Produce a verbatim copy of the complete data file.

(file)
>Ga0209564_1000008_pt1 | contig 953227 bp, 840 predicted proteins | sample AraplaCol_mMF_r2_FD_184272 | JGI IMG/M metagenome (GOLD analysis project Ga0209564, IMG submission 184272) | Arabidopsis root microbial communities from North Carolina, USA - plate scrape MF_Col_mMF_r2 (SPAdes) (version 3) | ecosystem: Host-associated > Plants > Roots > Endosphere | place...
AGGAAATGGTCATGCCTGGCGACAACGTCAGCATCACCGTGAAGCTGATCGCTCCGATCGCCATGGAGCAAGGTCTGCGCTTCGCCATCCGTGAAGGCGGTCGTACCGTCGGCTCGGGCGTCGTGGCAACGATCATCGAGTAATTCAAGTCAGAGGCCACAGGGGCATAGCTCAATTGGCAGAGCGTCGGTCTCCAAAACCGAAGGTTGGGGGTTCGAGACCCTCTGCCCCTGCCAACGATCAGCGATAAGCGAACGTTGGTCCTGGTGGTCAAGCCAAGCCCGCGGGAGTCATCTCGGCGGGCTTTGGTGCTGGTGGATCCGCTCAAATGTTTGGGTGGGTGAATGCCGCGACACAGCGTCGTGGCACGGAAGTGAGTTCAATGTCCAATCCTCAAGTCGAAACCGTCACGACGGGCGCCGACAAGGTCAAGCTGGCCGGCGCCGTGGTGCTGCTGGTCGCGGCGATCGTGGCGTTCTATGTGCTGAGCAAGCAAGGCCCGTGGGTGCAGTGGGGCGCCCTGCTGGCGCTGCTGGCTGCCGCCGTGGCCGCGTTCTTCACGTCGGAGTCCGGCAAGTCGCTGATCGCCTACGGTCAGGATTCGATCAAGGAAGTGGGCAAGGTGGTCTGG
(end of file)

>Ga0209564_1000008_pt1 | contig 953227 bp, 840 predicted proteins | sample AraplaCol_mMF_r2_FD_184272 | JGI IMG/M metagenome (GOLD analysis project Ga0209564, IMG submission 184272) | Arabidopsis root microbial communities from North Carolina, USA - plate scrape MF_Col_mMF_r2 (SPAdes) (version 3) | ecosystem: Host-associated > Plants > Roots > Endosphere | place...
AGGAAATGGTCATGCCTGGCGACAACGTCAGCATCACCGTGAAGCTGATCGCTCCGATCGCCATGGAGCAAGGTCTGCGCTTCGCCATCCGTGAAGGCGGTCGTACCGTCGGCTCGGGCGTCGTGGCAACGATCATCGAGTAATTCAAGTCAGAGGCCACAGGGGCATAGCTCAATTGGCAGAGCGTCGGTCTCCAAAACCGAAGGTTGGGGGTTCGAGACCCTCTGCCCCTGCCAACGATCAGCGATAAGCGAACGTTGGTCCTGGTGGTCAAGCCAAGCCCGCGGGAGTCATCTCGGCGGGCTTTGGTGCTGGTGGATCCGCTCAAATGTTTGGGTGGGTGAATGCCGCGACACAGCGTCGTGGCACGGAAGTGAGTTCAATGTCCAATCCTCAAGTCGAAACCGTCACGACGGGCGCCGACAAGGTCAAGCTGGCCGGCGCCGTGGTGCTGCTGGTCGCGGCGATCGTGGCGTTCTATGTGCTGAGCAAGCAAGGCCCGTGGGTGCAGTGGGGCGCCCTGCTGGCGCTGCTGGCTGCCGCCGTGGCCGCGTTCTTCACGTCGGAGTCCGGCAAGTCGCTGATCGCCTACGGTCAGGATTCGATCAAGGAAGTGGGCAAGGTGGTCTGG